Transit Police have already checked more than 1 million fares this year. Because officers regularly ride trains and buses, and repeat violators can be penalized or trespassed from transit property, instances of fare evasion are incredibly low. The costs associated with increased fare enforcement or limiting access to stations and transit vehicles is also significantly outweighed by the cost of the existing proof of payment system.

Free rides are occasionally provided to large events as a way of introducing potential customers to transit. These free ride offers also bring promotional value that often exceeds the cost of the free rides.

Why isn’t the transfer time being extended to reflect the increased cost?

Allowing customers to take unlimited rides for 2.5 hours on a single fare provides sufficient time to travel to and from almost any destination in the region without having to pay a second fare.

Customers who are taking multiple trips should consider using a pass product instead of purchasing individual fares. A list of passes and their prices as of October 1 is available at metrotransit.org/fare-increase.

Still have questions? Contact our Transit Information Center or Customers Relations Department at 612-373-3333 or visit a Metro Transit Service Center.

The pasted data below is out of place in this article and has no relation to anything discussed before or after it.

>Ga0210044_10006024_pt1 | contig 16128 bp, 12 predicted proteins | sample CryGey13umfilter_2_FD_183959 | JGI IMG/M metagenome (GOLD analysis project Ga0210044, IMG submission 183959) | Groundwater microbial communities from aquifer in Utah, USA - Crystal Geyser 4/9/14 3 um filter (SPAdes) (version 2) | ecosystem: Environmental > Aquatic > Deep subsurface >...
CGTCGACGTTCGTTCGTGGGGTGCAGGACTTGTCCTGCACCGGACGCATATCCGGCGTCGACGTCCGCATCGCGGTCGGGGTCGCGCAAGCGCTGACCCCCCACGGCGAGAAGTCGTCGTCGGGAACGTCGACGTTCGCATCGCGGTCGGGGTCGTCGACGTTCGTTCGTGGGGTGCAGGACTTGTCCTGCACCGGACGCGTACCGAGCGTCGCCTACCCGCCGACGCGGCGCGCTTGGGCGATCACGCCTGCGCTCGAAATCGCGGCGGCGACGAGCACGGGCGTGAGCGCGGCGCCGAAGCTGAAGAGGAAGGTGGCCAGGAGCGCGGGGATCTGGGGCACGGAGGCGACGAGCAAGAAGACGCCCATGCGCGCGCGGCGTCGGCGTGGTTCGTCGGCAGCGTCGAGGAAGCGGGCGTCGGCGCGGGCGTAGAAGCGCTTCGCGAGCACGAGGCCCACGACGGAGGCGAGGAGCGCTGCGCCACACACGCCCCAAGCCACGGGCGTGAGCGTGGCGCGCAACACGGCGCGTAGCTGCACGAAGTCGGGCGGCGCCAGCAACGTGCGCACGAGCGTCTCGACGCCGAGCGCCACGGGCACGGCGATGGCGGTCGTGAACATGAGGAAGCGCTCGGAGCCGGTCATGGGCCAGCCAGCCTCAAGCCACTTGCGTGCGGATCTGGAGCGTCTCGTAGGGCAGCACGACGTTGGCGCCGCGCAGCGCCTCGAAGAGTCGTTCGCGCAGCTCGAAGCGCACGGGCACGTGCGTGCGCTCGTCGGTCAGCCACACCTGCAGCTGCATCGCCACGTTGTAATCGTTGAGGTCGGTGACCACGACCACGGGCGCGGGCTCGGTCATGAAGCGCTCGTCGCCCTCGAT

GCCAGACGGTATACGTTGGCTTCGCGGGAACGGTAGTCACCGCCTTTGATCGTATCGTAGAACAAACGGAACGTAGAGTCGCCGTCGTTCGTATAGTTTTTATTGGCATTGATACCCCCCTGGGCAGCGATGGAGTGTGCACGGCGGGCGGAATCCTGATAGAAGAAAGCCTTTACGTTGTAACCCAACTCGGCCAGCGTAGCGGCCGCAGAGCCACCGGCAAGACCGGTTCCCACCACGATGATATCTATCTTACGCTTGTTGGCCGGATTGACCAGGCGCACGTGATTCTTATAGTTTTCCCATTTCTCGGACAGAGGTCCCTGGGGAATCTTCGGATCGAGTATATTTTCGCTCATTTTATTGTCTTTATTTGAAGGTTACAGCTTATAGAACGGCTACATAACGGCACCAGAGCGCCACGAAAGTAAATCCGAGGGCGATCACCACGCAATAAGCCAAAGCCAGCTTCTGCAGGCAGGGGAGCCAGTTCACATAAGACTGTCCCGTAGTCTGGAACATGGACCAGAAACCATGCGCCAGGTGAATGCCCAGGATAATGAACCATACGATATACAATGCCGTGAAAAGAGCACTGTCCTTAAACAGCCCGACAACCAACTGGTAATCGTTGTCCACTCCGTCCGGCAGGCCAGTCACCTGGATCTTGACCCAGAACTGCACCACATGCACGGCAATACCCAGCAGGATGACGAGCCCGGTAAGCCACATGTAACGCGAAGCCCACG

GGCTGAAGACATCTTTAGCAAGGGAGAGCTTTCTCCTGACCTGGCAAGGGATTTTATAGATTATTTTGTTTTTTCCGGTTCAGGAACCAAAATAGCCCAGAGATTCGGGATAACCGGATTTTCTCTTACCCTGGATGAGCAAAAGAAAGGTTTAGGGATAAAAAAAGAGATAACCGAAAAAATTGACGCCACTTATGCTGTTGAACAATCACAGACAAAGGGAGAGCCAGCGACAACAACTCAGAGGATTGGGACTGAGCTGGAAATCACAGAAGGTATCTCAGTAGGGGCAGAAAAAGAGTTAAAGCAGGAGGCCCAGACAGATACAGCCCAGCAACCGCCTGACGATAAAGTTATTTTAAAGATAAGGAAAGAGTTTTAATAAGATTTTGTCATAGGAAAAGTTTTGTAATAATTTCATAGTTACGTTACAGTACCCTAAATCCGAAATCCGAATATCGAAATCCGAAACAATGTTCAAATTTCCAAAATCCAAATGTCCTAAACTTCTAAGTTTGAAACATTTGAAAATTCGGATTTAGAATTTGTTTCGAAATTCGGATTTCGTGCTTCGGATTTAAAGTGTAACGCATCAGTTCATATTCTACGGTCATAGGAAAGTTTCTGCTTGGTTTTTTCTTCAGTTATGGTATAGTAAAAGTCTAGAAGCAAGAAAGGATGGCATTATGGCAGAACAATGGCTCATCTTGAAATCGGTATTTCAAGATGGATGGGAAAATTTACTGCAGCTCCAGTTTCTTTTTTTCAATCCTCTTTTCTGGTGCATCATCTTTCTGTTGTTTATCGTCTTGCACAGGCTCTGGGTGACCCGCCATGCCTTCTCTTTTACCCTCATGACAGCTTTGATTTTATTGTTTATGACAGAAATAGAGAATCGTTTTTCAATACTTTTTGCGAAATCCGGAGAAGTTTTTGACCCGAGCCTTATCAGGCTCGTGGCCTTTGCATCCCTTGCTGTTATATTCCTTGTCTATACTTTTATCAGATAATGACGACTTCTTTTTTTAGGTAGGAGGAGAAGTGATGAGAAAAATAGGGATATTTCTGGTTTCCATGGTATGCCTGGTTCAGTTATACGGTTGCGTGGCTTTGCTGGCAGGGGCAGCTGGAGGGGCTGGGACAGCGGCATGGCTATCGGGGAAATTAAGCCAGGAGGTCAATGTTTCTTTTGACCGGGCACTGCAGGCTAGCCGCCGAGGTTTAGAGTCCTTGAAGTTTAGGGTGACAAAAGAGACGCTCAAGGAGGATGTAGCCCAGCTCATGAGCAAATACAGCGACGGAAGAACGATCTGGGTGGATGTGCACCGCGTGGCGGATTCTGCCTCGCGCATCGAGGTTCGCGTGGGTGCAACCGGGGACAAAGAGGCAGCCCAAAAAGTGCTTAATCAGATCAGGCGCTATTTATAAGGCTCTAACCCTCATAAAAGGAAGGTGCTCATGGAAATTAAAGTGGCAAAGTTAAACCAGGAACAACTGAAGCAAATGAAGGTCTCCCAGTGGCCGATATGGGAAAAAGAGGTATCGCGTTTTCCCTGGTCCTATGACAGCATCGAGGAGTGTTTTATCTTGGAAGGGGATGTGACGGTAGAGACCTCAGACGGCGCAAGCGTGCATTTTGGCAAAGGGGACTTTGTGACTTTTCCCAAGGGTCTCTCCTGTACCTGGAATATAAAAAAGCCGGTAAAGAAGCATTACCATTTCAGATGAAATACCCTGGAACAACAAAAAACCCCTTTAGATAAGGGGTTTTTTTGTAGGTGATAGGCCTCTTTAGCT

A Line BRT Awards C Line Rapid Bus Network

​Roth recognized as top transit professional 

Posted by Drew Kerr | Saturday, September 16, 2017 7:56:00 AM

Arterial BRT Manager Katie Roth, included in Mass Transit magazine’s 2017 Top 40 Under 40 list.A champion of Metro Transit’s efforts to bring rapid bus service to the region has been recognized as one of the transit industry’s top young professionals.

Arterial BRT Manager Katie Roth is among those recognized in Mass Transit magazine’s 2017 Top 40 Under 40 list. The list recognizes professionals who have made “significant contributions” to the transit industry.

“Out of more than 160 nominations, these chosen professionals have proven records of accomplishments, making a difference at their companies or transit agencies, in their communities and in the industry,” said Leah Harnack, Mass Transit’s Executive Editor.

As a manager in Metro Transit’s Bus Rapid Transit/Small Starts Project Office, Roth, 32, leads a team of planners, engineers, consultants and outreach staff planning future rapid bus lines. She also helps coordinate across divisions to introduce the new service. 

The region’s first rapid bus line, the A Line, opened in 2016 with faster, more frequent service on Snelling Avenue, Ford Parkway and 46th Street. Planning is now underway for the C Line, which will largely replace existing Route 19 local service in 2019.